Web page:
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Addressing Reproductive Rights Impact in the Workplace

Media Contact: Edgar Ndjatou, Executive Director
(202) 540-0620


Workplace Fairness (WF) continues to be a voice and advocate for workers, their rights and their protection in the workplace. In response to the current conversation surrounding the overturn of Roe v. Wade, WF is providing resources and information for clarity on how workers might be impacted by the ruling.

Workplace Fairness believes in a person’s right to bodily autonomy and medical privacy, and maintains that no worker should be penalized for their decision to terminate a pregnancy or carry to term, regardless of the reason. Child-bearing individuals are essential to the workplace and our economy, and their role at work should be protected.

Historically, women and caregivers have been underpaid and underrepresented in the workplace as a result of the pay gap, the motherhood penalty, pregnancy discrimination, the increasingly high cost of childcare, lack of paid leave and the rising cost of living, all of which continue to challenge an individual’s ability to attain and sustain gainful employment. Most notably, during the pandemic, caregivers disproportionately carried the responsibility of being the main source of childcare and homeschooling, forcing many to leave their jobs or decrease to part-time hours. Today, there are still over 656,000 fewer women in the workforce than there were pre-pandemic. Restricting the ability for an individual to choose when and if they have a child has the potential to set the progress of women and individuals who can get pregnant back decades in the workplace.

Lack of access to abortion care unequally impacts individuals with lower incomes, marginalized groups, young people and those living in rural areas. Access is also dependent on what state you live in, how much money you make and your place of employment. While there are employment initiatives that assist working caregivers, they aren’t inclusive. In 2021, only 23% of workers had access to paid family leave and only 56% were eligible for FMLA.

Many employers are revisiting their coverage plans to provide more support for employees who may be impacted by restrictions. Some updates would allow coverage for travel expenses for out of state abortions and new parent benefits to help single or economically disadvantaged workers who are forced to carry to term. While some employers are reworking their benefits to support workers during this time, others may be cutting back on coverage to restrict coverage for family planning-related medical expenses. Because of this, employers should be transparent in any policy changes regarding reproductive rights, and workers should inquire about how employers might support new parents or protect workers who decide to terminate their pregnancy. Reproductive rights laws by state do and will vary widely, but as it stands, Title VII of the 1964 Civil Rights Act protects women from being fired for having an abortion or contemplating abortion according to the EEOC, making any employer retaliation on this subject illegal.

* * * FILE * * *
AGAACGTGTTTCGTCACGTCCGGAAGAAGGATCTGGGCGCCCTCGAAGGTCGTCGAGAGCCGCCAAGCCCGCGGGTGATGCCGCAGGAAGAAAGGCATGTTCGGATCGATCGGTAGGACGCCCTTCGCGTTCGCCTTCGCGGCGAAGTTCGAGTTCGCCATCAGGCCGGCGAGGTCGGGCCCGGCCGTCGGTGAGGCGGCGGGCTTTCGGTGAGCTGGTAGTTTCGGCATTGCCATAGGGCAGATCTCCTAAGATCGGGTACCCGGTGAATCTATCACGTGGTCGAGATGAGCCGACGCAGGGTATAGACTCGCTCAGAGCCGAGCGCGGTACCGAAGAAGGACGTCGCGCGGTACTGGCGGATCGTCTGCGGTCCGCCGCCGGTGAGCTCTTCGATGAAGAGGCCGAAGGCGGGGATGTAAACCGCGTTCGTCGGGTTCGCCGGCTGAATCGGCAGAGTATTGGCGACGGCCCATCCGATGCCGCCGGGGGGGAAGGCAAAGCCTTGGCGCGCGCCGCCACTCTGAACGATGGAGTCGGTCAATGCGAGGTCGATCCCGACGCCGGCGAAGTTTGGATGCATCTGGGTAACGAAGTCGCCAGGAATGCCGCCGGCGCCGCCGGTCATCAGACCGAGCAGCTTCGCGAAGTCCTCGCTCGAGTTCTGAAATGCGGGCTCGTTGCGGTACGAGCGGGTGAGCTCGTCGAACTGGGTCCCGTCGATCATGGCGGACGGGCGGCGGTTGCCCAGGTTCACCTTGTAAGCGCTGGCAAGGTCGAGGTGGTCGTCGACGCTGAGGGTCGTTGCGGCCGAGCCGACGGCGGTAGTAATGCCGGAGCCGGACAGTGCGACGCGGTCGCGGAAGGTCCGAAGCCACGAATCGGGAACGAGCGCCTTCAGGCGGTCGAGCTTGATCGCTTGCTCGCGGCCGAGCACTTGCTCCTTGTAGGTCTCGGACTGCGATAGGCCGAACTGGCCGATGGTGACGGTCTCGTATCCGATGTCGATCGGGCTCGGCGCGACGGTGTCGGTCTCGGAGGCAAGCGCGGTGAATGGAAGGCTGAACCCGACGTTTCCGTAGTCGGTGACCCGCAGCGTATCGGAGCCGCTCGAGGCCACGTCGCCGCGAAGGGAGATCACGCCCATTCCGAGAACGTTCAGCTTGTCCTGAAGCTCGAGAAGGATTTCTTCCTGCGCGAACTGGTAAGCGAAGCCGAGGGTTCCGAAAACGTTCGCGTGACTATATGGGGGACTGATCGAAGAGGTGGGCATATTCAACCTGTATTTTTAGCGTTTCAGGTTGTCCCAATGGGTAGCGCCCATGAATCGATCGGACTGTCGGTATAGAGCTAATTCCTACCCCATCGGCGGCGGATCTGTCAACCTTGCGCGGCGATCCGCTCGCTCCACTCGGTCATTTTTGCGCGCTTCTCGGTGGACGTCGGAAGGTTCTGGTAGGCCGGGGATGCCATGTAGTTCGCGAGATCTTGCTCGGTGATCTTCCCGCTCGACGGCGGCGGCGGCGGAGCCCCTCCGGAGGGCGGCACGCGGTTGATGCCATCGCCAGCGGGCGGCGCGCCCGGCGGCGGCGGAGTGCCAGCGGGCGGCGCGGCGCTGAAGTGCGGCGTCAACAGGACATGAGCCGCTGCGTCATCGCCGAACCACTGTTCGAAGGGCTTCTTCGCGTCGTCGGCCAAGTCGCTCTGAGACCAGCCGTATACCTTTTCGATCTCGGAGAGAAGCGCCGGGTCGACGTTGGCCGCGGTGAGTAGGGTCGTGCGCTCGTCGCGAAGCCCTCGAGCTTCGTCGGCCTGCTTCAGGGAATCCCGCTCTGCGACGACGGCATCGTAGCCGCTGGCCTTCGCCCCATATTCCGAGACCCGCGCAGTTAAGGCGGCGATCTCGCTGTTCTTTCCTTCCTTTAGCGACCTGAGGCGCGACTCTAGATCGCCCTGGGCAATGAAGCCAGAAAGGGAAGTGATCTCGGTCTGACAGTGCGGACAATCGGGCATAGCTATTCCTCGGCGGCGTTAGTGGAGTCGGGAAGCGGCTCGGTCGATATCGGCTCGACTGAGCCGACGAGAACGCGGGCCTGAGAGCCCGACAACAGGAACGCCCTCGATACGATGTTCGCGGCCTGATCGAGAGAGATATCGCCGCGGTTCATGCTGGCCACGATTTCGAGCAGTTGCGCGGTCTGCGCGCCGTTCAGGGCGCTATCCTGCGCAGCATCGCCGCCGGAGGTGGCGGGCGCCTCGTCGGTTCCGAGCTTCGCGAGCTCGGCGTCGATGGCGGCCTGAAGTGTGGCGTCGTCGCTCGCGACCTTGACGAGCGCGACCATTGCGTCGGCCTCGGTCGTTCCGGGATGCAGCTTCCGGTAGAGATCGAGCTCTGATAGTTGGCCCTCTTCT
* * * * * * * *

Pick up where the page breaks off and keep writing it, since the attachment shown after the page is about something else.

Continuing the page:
It is important to allow for open conversation in the workplace to ensure that workers are heard and protected following the ruling.

Workplace Fairness will be monitoring developments regarding reproductive rights issues and their impact in the workplace. To stay informed about your rights and new developments, visit this page.

About Workplace Fairness
Founded in 1994 as the National Employee Rights Institute, Workplace Fairness (WF) is a 501(c)(3) nonprofit organization that creates and maintains a comprehensive, digital one-stop-shop for free and unbiased information about workers and their legal rights in the workplace. The organization provides resources on their award-winning website that resolve work-related issues and encourage policymakers, members of the business community, and the public at large to view the fair treatment of workers as both good business practice and sound public policy.

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The Workplace Fairness Attorney Directory features lawyers from across the United States who primarily represent workers in employment cases. Please note that Workplace Fairness does not operate a lawyer referral service and does not provide legal advice, and that Workplace Fairness is not responsible for any advice that you receive from anyone, attorney or non-attorney, you may contact from this site.

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